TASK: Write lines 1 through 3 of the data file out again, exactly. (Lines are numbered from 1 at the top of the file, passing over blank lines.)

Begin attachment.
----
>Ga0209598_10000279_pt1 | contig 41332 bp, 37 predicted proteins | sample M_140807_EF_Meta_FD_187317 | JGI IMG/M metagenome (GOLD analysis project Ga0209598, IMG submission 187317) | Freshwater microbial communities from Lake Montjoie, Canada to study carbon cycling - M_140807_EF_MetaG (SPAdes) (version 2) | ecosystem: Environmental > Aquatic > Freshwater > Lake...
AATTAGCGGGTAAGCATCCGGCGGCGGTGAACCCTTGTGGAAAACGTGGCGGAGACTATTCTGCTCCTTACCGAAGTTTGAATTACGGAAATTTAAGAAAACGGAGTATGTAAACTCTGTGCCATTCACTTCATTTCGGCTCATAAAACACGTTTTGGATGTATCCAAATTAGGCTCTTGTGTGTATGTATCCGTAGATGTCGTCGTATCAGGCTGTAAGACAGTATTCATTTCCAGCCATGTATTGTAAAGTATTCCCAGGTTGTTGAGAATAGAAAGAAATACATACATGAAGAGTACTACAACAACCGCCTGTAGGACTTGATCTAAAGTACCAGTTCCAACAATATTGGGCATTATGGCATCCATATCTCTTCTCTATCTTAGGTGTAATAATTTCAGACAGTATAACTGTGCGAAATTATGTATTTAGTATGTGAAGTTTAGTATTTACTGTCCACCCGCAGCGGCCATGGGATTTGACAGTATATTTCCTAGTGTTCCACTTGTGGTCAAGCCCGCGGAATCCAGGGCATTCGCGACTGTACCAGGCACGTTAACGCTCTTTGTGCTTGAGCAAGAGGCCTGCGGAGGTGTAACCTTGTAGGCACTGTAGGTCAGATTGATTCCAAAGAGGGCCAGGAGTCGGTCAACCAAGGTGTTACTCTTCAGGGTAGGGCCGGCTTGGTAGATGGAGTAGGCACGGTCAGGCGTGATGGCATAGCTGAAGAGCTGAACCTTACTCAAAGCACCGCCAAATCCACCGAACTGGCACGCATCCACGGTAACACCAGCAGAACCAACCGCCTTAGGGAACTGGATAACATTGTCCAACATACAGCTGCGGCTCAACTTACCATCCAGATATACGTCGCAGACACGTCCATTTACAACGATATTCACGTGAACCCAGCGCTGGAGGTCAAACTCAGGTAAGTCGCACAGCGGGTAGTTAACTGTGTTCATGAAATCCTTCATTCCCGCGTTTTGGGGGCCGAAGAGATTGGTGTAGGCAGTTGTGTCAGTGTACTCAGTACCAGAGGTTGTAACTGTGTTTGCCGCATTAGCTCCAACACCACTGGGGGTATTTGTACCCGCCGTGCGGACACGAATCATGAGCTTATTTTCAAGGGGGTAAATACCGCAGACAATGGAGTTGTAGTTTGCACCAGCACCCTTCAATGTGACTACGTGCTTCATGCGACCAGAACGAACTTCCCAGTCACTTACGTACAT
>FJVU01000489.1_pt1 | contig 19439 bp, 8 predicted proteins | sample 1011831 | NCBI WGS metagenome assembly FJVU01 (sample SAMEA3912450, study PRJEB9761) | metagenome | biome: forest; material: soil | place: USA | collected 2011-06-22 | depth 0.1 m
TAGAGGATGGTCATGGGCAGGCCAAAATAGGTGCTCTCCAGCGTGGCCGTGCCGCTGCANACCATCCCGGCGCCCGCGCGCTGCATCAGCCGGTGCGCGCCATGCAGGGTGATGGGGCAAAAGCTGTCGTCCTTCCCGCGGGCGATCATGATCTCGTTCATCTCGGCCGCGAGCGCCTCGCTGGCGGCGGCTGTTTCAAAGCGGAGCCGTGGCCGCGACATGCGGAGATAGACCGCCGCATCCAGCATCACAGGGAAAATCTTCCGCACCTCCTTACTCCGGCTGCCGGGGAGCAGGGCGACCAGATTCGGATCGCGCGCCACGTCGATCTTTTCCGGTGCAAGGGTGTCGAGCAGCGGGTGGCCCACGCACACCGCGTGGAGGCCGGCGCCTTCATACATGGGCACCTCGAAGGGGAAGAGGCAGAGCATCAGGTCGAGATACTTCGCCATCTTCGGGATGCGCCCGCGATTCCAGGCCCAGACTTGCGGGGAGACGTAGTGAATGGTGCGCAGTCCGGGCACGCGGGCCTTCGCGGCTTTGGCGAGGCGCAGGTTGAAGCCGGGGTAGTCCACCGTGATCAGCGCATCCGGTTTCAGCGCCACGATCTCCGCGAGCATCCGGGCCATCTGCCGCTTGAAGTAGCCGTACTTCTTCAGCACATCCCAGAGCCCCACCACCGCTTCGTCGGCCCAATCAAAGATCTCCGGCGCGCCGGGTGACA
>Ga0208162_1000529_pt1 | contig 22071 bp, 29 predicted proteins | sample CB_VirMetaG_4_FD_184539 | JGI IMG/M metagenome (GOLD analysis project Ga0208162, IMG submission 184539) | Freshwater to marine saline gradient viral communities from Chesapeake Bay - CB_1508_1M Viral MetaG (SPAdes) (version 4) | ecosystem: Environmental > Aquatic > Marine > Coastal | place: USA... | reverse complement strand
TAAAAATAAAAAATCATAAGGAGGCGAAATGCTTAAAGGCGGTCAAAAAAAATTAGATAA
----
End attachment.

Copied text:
>Ga0209598_10000279_pt1 | contig 41332 bp, 37 predicted proteins | sample M_140807_EF_Meta_FD_187317 | JGI IMG/M metagenome (GOLD analysis project Ga0209598, IMG submission 187317) | Freshwater microbial communities from Lake Montjoie, Canada to study carbon cycling - M_140807_EF_MetaG (SPAdes) (version 2) | ecosystem: Environmental > Aquatic > Freshwater > Lake...
AATTAGCGGGTAAGCATCCGGCGGCGGTGAACCCTTGTGGAAAACGTGGCGGAGACTATTCTGCTCCTTACCGAAGTTTGAATTACGGAAATTTAAGAAAACGGAGTATGTAAACTCTGTGCCATTCACTTCATTTCGGCTCATAAAACACGTTTTGGATGTATCCAAATTAGGCTCTTGTGTGTATGTATCCGTAGATGTCGTCGTATCAGGCTGTAAGACAGTATTCATTTCCAGCCATGTATTGTAAAGTATTCCCAGGTTGTTGAGAATAGAAAGAAATACATACATGAAGAGTACTACAACAACCGCCTGTAGGACTTGATCTAAAGTACCAGTTCCAACAATATTGGGCATTATGGCATCCATATCTCTTCTCTATCTTAGGTGTAATAATTTCAGACAGTATAACTGTGCGAAATTATGTATTTAGTATGTGAAGTTTAGTATTTACTGTCCACCCGCAGCGGCCATGGGATTTGACAGTATATTTCCTAGTGTTCCACTTGTGGTCAAGCCCGCGGAATCCAGGGCATTCGCGACTGTACCAGGCACGTTAACGCTCTTTGTGCTTGAGCAAGAGGCCTGCGGAGGTGTAACCTTGTAGGCACTGTAGGTCAGATTGATTCCAAAGAGGGCCAGGAGTCGGTCAACCAAGGTGTTACTCTTCAGGGTAGGGCCGGCTTGGTAGATGGAGTAGGCACGGTCAGGCGTGATGGCATAGCTGAAGAGCTGAACCTTACTCAAAGCACCGCCAAATCCACCGAACTGGCACGCATCCACGGTAACACCAGCAGAACCAACCGCCTTAGGGAACTGGATAACATTGTCCAACATACAGCTGCGGCTCAACTTACCATCCAGATATACGTCGCAGACACGTCCATTTACAACGATATTCACGTGAACCCAGCGCTGGAGGTCAAACTCAGGTAAGTCGCACAGCGGGTAGTTAACTGTGTTCATGAAATCCTTCATTCCCGCGTTTTGGGGGCCGAAGAGATTGGTGTAGGCAGTTGTGTCAGTGTACTCAGTACCAGAGGTTGTAACTGTGTTTGCCGCATTAGCTCCAACACCACTGGGGGTATTTGTACCCGCCGTGCGGACACGAATCATGAGCTTATTTTCAAGGGGGTAAATACCGCAGACAATGGAGTTGTAGTTTGCACCAGCACCCTTCAATGTGACTACGTGCTTCATGCGACCAGAACGAACTTCCCAGTCACTTACGTACAT
>FJVU01000489.1_pt1 | contig 19439 bp, 8 predicted proteins | sample 1011831 | NCBI WGS metagenome assembly FJVU01 (sample SAMEA3912450, study PRJEB9761) | metagenome | biome: forest; material: soil | place: USA | collected 2011-06-22 | depth 0.1 m